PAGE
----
- Published on 27 July 2023
Researchers have explored the evolution of systems of interacting spins, as they transition from random to orderly alignments. Through new simulations, they show that this evolution can be investigated by measuring the changing strength of the system’s magnetism.
The Ising model describes systems of interacting atomic spins relaxing from a ‘paramagnetic’ state – whose spins point in random directions, to a ‘ferromagnetic’ state – whose spins spontaneously align with each other. So far, the nonequilibrium dynamics of this transition has been studied by measuring the growth of regions, or ‘domains’ of aligned spins. In new research published in EPJ ST, researchers led by Wolfhard Janke at the University of Leipzig, Germany, show how this can be done far more easily by measuring the strength of the system’s magnetisation. The team’s discovery could help researchers to better understand the atomic-scale interactions underlying many different phenomena in nature: from electrostatic forces, to neuroscience and economics.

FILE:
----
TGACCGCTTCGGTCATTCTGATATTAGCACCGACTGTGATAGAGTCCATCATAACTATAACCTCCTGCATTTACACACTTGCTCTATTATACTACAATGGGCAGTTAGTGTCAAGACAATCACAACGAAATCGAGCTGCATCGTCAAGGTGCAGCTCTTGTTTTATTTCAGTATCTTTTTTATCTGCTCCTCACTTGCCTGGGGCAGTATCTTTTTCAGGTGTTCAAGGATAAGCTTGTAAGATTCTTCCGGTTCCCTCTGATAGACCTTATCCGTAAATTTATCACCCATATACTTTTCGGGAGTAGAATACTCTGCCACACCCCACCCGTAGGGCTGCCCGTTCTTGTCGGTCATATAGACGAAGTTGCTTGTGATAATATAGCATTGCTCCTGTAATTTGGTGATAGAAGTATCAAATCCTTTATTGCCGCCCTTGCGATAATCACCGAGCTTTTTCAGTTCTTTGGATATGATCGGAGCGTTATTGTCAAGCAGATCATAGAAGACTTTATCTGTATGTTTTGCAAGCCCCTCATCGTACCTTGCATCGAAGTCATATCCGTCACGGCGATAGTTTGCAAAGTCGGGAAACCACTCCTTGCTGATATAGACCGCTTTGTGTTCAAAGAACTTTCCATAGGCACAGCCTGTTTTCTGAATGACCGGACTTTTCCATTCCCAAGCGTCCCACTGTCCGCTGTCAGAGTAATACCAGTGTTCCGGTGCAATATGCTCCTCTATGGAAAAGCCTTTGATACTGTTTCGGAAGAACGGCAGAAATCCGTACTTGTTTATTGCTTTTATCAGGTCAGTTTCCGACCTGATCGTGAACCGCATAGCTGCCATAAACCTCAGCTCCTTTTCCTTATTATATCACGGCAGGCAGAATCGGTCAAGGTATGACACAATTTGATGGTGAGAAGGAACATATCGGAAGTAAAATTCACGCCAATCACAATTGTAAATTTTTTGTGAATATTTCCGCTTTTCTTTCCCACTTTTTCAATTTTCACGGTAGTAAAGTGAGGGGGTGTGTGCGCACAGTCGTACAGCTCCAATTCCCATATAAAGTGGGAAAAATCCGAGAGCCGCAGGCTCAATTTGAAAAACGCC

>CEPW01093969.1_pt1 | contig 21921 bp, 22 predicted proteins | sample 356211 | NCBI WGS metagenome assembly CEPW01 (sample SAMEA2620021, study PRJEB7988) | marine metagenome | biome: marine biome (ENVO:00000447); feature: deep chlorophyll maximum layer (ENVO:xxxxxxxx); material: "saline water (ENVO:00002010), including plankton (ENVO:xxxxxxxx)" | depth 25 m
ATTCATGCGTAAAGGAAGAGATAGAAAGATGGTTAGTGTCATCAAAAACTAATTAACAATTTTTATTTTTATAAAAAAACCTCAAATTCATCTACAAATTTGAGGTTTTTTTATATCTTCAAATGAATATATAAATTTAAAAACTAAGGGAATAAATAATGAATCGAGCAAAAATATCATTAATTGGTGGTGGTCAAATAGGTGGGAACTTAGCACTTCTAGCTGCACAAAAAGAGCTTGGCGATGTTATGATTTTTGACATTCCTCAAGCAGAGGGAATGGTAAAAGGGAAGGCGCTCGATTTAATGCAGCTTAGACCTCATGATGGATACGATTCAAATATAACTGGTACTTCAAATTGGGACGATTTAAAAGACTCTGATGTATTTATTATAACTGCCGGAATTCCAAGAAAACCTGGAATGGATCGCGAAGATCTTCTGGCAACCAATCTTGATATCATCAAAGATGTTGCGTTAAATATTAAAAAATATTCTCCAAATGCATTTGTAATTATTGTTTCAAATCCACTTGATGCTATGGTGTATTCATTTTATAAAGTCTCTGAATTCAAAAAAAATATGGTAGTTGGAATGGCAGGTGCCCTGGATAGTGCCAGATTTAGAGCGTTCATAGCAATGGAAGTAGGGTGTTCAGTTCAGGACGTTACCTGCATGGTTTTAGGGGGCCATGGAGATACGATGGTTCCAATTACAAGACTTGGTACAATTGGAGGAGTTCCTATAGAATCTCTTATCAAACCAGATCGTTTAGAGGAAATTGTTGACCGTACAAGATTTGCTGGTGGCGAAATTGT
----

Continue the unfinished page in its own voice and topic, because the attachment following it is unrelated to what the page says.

- Published on 24 July 2023
New research uses protons to shine a light on the structure and imperfections of this two-dimensional wonder material
Graphene is a two-dimensional wonder material that has been suggested for a wide range of applications in energy, technology, construction, and more since it was first isolated from graphite in 2004.
This single layer of carbon atoms is tough yet flexible, light but with high resistance, with graphene calculated to be 200 times more resistant than steel and five times lighter than aluminium.